Phil Judd

Love Is a Moron

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Over 35 years ago Phil Judd arrived on the New Zealand music scene, armed with a bunch of songs he'd written with his Split Enz bandmate Tim Finn. For almost five years Judd added the eccentric edge to that band's songs, surrounding the beautiful melodies with arrangements that, more than likely, played against the standard "popular music" formula. In fact, early Split Enz were worlds away from the somewhat conventional pop machine that they would become in the early '80s (by which time Judd was long gone). Over three decades later, Judd continues to play the same game, which has been his saving grace (for music critics and his legion of fans) and his fatal flaw (commercially). Love Is a Moron, his third release in two years (including the mostly instrumental album from the Unth!nkables), is yet another slice of musical brilliance that draws from his past but remains focused on the future. While not an album geared for the charts, Love Is a Moron is a release with so many layers that it will take the listener multiple listens to peel some of them away in order to find the Tootsie Roll middle. One of Judd's many strengths is his bottomless well of creativity, which he uses to paint and manipulate these aural pictures to perfection. At times vulnerable and dark, and then other times playful and uplifting, Love Is a Moron's songs are so crammed with musical textures and ideas that he could have saved more than half of them for future albums!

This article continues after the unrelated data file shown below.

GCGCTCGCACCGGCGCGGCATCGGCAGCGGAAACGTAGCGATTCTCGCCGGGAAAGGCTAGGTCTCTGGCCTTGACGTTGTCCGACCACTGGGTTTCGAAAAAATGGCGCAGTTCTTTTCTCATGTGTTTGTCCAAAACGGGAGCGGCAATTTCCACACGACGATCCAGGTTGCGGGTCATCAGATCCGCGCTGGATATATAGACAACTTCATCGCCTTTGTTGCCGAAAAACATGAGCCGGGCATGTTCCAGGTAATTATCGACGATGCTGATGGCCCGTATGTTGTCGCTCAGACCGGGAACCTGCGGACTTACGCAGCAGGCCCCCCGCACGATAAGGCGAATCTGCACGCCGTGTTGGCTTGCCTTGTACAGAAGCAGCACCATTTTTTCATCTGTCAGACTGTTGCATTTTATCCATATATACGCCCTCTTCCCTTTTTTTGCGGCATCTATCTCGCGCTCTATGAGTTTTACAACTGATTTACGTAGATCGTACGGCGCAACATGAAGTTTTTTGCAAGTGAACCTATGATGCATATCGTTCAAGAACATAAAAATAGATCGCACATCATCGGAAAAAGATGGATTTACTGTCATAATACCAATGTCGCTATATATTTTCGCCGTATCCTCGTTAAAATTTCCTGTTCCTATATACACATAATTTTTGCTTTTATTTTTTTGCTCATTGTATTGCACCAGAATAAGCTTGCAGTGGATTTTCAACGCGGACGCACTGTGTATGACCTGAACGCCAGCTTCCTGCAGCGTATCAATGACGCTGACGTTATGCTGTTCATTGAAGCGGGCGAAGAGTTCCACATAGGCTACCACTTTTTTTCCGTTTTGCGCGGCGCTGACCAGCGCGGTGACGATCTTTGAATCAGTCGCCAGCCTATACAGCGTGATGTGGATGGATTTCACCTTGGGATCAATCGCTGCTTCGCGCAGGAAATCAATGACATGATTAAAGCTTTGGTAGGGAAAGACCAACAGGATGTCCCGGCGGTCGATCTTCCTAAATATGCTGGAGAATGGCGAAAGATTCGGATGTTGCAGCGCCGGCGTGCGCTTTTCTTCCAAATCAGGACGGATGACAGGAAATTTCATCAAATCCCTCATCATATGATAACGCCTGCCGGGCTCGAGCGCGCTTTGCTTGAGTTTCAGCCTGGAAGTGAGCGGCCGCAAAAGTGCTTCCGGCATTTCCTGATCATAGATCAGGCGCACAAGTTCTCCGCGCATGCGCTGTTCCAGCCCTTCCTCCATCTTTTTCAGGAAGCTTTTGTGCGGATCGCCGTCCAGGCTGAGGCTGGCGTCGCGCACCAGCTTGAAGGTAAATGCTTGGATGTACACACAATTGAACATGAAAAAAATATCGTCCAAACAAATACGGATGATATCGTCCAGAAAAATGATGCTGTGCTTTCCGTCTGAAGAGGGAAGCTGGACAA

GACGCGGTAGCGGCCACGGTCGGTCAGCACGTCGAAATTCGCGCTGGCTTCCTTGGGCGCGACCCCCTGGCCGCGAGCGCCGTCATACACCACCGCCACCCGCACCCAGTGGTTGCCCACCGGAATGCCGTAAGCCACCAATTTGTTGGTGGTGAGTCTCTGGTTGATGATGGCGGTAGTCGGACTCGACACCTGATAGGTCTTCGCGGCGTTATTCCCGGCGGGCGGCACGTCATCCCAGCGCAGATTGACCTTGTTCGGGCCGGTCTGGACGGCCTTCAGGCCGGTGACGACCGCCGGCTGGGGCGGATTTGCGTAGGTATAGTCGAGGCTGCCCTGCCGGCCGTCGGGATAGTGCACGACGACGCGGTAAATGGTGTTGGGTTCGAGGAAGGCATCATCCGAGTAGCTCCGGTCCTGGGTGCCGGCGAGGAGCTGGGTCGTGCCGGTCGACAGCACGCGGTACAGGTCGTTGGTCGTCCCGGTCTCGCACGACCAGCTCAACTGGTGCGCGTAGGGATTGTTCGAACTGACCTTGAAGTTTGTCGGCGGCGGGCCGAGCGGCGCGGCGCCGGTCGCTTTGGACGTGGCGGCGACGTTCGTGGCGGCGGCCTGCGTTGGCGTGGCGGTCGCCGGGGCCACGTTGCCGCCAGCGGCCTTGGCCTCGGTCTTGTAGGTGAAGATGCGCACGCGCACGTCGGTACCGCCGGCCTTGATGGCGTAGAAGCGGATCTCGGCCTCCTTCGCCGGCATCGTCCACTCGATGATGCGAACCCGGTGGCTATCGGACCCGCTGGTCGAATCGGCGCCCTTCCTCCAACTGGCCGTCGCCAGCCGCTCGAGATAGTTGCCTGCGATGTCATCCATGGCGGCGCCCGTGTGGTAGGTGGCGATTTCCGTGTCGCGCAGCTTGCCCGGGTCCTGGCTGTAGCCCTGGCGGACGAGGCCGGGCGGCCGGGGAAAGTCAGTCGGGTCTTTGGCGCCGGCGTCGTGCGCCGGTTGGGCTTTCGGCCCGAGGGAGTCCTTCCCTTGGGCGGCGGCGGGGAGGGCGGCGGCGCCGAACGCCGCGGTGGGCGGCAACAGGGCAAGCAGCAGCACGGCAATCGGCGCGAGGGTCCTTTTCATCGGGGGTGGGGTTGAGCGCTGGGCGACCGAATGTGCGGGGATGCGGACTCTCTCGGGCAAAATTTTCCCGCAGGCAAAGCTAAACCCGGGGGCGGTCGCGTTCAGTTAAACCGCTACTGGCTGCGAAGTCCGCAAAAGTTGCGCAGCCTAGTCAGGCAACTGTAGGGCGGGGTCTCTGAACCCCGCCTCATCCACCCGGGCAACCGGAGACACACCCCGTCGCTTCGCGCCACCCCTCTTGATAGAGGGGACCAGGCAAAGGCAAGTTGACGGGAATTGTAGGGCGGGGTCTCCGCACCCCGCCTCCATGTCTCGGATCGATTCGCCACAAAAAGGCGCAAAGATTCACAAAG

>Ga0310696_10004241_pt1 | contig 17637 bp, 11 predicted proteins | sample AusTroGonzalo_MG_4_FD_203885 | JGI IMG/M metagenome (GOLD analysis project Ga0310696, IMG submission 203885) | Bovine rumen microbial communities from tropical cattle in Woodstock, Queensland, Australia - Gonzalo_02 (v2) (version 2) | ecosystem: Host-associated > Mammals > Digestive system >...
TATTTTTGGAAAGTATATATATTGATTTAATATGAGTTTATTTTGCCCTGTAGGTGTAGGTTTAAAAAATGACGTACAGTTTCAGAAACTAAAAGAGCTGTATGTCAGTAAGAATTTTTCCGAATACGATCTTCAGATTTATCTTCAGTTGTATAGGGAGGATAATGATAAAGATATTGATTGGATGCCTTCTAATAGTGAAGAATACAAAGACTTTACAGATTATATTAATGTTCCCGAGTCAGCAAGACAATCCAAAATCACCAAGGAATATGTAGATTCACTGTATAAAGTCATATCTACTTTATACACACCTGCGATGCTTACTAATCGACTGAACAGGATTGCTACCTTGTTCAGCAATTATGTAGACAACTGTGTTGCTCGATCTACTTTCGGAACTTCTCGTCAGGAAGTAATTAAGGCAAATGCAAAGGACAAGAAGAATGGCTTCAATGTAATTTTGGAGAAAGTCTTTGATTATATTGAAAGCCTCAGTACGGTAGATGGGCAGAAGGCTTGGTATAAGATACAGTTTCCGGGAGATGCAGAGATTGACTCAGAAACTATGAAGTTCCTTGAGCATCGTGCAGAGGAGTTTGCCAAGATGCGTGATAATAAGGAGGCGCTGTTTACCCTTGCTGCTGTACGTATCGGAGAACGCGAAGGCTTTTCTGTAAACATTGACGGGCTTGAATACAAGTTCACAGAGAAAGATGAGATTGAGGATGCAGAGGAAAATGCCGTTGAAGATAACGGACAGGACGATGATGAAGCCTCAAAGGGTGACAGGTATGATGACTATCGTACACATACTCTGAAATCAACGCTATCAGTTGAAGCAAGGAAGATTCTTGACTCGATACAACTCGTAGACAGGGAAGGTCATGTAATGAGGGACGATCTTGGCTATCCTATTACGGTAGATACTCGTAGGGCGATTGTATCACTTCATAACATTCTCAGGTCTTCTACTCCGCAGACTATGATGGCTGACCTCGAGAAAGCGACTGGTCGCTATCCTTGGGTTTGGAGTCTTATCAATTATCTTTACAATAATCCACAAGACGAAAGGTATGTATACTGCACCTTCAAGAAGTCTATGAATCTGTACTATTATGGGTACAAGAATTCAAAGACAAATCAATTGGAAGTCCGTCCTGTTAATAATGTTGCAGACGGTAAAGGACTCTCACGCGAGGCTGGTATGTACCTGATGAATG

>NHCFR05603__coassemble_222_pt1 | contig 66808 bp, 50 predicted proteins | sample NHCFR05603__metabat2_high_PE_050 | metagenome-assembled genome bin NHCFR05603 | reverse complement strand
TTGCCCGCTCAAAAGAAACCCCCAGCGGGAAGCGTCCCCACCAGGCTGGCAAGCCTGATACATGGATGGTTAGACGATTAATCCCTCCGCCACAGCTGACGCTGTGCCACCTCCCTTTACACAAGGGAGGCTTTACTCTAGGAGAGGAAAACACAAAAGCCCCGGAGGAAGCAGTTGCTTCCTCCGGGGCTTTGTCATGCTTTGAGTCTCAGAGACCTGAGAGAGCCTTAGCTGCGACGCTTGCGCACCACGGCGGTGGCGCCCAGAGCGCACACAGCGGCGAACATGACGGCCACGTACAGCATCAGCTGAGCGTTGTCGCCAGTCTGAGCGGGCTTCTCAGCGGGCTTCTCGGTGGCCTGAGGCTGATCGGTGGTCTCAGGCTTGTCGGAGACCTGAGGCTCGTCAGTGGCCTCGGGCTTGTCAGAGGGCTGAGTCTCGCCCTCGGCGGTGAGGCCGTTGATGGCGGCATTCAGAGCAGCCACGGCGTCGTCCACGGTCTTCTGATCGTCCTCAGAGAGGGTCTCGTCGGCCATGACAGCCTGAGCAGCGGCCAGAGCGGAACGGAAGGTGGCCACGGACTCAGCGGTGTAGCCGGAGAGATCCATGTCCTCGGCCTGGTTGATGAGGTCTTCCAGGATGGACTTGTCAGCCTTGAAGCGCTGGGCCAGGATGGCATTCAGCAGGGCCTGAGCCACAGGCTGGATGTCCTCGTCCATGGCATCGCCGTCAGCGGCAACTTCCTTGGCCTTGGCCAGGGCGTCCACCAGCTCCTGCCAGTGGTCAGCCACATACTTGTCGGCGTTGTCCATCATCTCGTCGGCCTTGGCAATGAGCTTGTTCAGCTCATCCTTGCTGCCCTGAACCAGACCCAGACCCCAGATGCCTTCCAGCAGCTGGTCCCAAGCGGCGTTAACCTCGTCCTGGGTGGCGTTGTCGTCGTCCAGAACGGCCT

On each of the album's 14 tracks, for every melodic hook you discover on first listen, there are at least three other counter-melodies buried in the mix that will be discovered during further spins. In the past, Judd has been a master of the melodic bridge and middle eight, some more hook-filled than the actual chorus, and he certainly doesn't let down his guard here. From the album's openers, "Hanging by a Thread" (very Schnell Fenster-ish) and "Putty in My Hands," to the album's playful closer, "Vixen," Love Is a Moron is an album full of strengths with very few weaknesses. If you're looking for any sign of the Phil Judd who created those early Enz classics, you'll find him all over the place here, most notably on "Remind Me to Forget," "Electric Elf," "Painting Pictures with Words," "Can of Worms," and the title track. Elsewhere, he has his feet firmly on the ground, embracing his influences while looking forward. The opening moments of "Shy" vaguely resemble the Stones' "Angie," but by the end of the song it has become a hauntingly different beautiful beast. "Abattoir of Love" may not be a power pop song, but most bands of that genre would kill for some of these guitar hooks. "Nobody Home" begins with twisted harmonies (a Judd trademark) and then becomes one of the album's most immediately appealing tracks. Love Is a Moron contains many audible treats and they all will reveal themselves the deeper you let yourself be absorbed into Phil Judd's musical world. Like a carnival of sound, Love Is a Moron is meaningful, full of meaning and lots of fun.

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